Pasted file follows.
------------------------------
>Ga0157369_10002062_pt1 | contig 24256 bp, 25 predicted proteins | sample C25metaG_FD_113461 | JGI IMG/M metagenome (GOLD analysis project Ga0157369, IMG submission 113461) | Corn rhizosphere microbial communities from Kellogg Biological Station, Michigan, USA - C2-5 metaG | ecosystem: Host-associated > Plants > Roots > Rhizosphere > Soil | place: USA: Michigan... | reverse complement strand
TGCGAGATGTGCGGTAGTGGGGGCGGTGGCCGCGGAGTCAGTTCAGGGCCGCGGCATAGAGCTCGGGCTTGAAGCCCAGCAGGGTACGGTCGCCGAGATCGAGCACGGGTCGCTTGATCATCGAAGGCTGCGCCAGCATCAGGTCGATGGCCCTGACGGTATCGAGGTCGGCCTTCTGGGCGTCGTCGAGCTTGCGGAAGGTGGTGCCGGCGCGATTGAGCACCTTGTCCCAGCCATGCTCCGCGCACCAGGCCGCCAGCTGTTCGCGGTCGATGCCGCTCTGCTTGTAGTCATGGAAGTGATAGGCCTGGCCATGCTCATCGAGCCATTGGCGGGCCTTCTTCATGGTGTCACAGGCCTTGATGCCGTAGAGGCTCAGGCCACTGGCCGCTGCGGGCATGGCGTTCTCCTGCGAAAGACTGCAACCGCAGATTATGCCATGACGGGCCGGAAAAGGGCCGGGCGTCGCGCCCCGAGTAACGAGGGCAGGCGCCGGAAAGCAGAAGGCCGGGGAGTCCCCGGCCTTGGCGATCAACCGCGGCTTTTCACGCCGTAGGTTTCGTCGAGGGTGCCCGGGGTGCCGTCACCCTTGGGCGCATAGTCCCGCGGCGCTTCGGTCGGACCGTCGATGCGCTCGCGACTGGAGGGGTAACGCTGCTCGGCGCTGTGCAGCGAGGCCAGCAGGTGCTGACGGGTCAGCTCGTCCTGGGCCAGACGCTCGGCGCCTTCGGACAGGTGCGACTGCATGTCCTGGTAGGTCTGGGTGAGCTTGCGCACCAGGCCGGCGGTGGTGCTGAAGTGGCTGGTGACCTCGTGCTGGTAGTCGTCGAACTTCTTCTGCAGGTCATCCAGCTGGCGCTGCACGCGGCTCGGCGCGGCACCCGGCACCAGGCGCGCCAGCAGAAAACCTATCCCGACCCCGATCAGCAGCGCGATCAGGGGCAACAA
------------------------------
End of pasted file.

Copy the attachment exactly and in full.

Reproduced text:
>Ga0157369_10002062_pt1 | contig 24256 bp, 25 predicted proteins | sample C25metaG_FD_113461 | JGI IMG/M metagenome (GOLD analysis project Ga0157369, IMG submission 113461) | Corn rhizosphere microbial communities from Kellogg Biological Station, Michigan, USA - C2-5 metaG | ecosystem: Host-associated > Plants > Roots > Rhizosphere > Soil | place: USA: Michigan... | reverse complement strand
TGCGAGATGTGCGGTAGTGGGGGCGGTGGCCGCGGAGTCAGTTCAGGGCCGCGGCATAGAGCTCGGGCTTGAAGCCCAGCAGGGTACGGTCGCCGAGATCGAGCACGGGTCGCTTGATCATCGAAGGCTGCGCCAGCATCAGGTCGATGGCCCTGACGGTATCGAGGTCGGCCTTCTGGGCGTCGTCGAGCTTGCGGAAGGTGGTGCCGGCGCGATTGAGCACCTTGTCCCAGCCATGCTCCGCGCACCAGGCCGCCAGCTGTTCGCGGTCGATGCCGCTCTGCTTGTAGTCATGGAAGTGATAGGCCTGGCCATGCTCATCGAGCCATTGGCGGGCCTTCTTCATGGTGTCACAGGCCTTGATGCCGTAGAGGCTCAGGCCACTGGCCGCTGCGGGCATGGCGTTCTCCTGCGAAAGACTGCAACCGCAGATTATGCCATGACGGGCCGGAAAAGGGCCGGGCGTCGCGCCCCGAGTAACGAGGGCAGGCGCCGGAAAGCAGAAGGCCGGGGAGTCCCCGGCCTTGGCGATCAACCGCGGCTTTTCACGCCGTAGGTTTCGTCGAGGGTGCCCGGGGTGCCGTCACCCTTGGGCGCATAGTCCCGCGGCGCTTCGGTCGGACCGTCGATGCGCTCGCGACTGGAGGGGTAACGCTGCTCGGCGCTGTGCAGCGAGGCCAGCAGGTGCTGACGGGTCAGCTCGTCCTGGGCCAGACGCTCGGCGCCTTCGGACAGGTGCGACTGCATGTCCTGGTAGGTCTGGGTGAGCTTGCGCACCAGGCCGGCGGTGGTGCTGAAGTGGCTGGTGACCTCGTGCTGGTAGTCGTCGAACTTCTTCTGCAGGTCATCCAGCTGGCGCTGCACGCGGCTCGGCGCGGCACCCGGCACCAGGCGCGCCAGCAGAAAACCTATCCCGACCCCGATCAGCAGCGCGATCAGGGGCAACAA